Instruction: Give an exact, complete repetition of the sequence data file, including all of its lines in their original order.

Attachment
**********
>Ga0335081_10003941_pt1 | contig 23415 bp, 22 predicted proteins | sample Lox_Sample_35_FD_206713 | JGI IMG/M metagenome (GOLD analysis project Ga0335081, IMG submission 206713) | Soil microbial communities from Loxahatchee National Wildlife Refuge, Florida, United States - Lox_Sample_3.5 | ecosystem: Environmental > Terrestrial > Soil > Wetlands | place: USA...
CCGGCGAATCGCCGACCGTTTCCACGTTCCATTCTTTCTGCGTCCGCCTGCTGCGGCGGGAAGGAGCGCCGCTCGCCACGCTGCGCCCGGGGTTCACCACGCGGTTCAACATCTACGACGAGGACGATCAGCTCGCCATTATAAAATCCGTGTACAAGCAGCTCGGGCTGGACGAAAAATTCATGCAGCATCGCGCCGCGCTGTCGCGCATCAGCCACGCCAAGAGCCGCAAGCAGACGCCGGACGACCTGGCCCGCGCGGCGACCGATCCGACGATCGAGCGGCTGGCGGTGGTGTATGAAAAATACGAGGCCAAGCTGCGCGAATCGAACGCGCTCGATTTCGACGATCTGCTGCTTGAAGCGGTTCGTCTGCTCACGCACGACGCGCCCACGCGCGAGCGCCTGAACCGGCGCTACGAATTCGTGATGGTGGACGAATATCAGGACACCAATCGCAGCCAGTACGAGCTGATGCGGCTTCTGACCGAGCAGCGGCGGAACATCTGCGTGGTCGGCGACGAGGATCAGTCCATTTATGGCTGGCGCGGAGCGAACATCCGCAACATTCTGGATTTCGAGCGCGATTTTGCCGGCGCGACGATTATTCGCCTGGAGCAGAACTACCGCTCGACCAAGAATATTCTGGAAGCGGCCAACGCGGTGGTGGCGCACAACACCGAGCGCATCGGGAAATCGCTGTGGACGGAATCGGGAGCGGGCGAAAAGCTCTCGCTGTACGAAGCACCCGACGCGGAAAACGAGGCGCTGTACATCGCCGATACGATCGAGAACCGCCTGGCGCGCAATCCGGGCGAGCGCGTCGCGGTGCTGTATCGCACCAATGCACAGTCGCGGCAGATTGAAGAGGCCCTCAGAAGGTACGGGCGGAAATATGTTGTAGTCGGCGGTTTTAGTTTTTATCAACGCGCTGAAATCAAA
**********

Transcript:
>Ga0335081_10003941_pt1 | contig 23415 bp, 22 predicted proteins | sample Lox_Sample_35_FD_206713 | JGI IMG/M metagenome (GOLD analysis project Ga0335081, IMG submission 206713) | Soil microbial communities from Loxahatchee National Wildlife Refuge, Florida, United States - Lox_Sample_3.5 | ecosystem: Environmental > Terrestrial > Soil > Wetlands | place: USA...
CCGGCGAATCGCCGACCGTTTCCACGTTCCATTCTTTCTGCGTCCGCCTGCTGCGGCGGGAAGGAGCGCCGCTCGCCACGCTGCGCCCGGGGTTCACCACGCGGTTCAACATCTACGACGAGGACGATCAGCTCGCCATTATAAAATCCGTGTACAAGCAGCTCGGGCTGGACGAAAAATTCATGCAGCATCGCGCCGCGCTGTCGCGCATCAGCCACGCCAAGAGCCGCAAGCAGACGCCGGACGACCTGGCCCGCGCGGCGACCGATCCGACGATCGAGCGGCTGGCGGTGGTGTATGAAAAATACGAGGCCAAGCTGCGCGAATCGAACGCGCTCGATTTCGACGATCTGCTGCTTGAAGCGGTTCGTCTGCTCACGCACGACGCGCCCACGCGCGAGCGCCTGAACCGGCGCTACGAATTCGTGATGGTGGACGAATATCAGGACACCAATCGCAGCCAGTACGAGCTGATGCGGCTTCTGACCGAGCAGCGGCGGAACATCTGCGTGGTCGGCGACGAGGATCAGTCCATTTATGGCTGGCGCGGAGCGAACATCCGCAACATTCTGGATTTCGAGCGCGATTTTGCCGGCGCGACGATTATTCGCCTGGAGCAGAACTACCGCTCGACCAAGAATATTCTGGAAGCGGCCAACGCGGTGGTGGCGCACAACACCGAGCGCATCGGGAAATCGCTGTGGACGGAATCGGGAGCGGGCGAAAAGCTCTCGCTGTACGAAGCACCCGACGCGGAAAACGAGGCGCTGTACATCGCCGATACGATCGAGAACCGCCTGGCGCGCAATCCGGGCGAGCGCGTCGCGGTGCTGTATCGCACCAATGCACAGTCGCGGCAGATTGAAGAGGCCCTCAGAAGGTACGGGCGGAAATATGTTGTAGTCGGCGGTTTTAGTTTTTATCAACGCGCTGAAATCAAA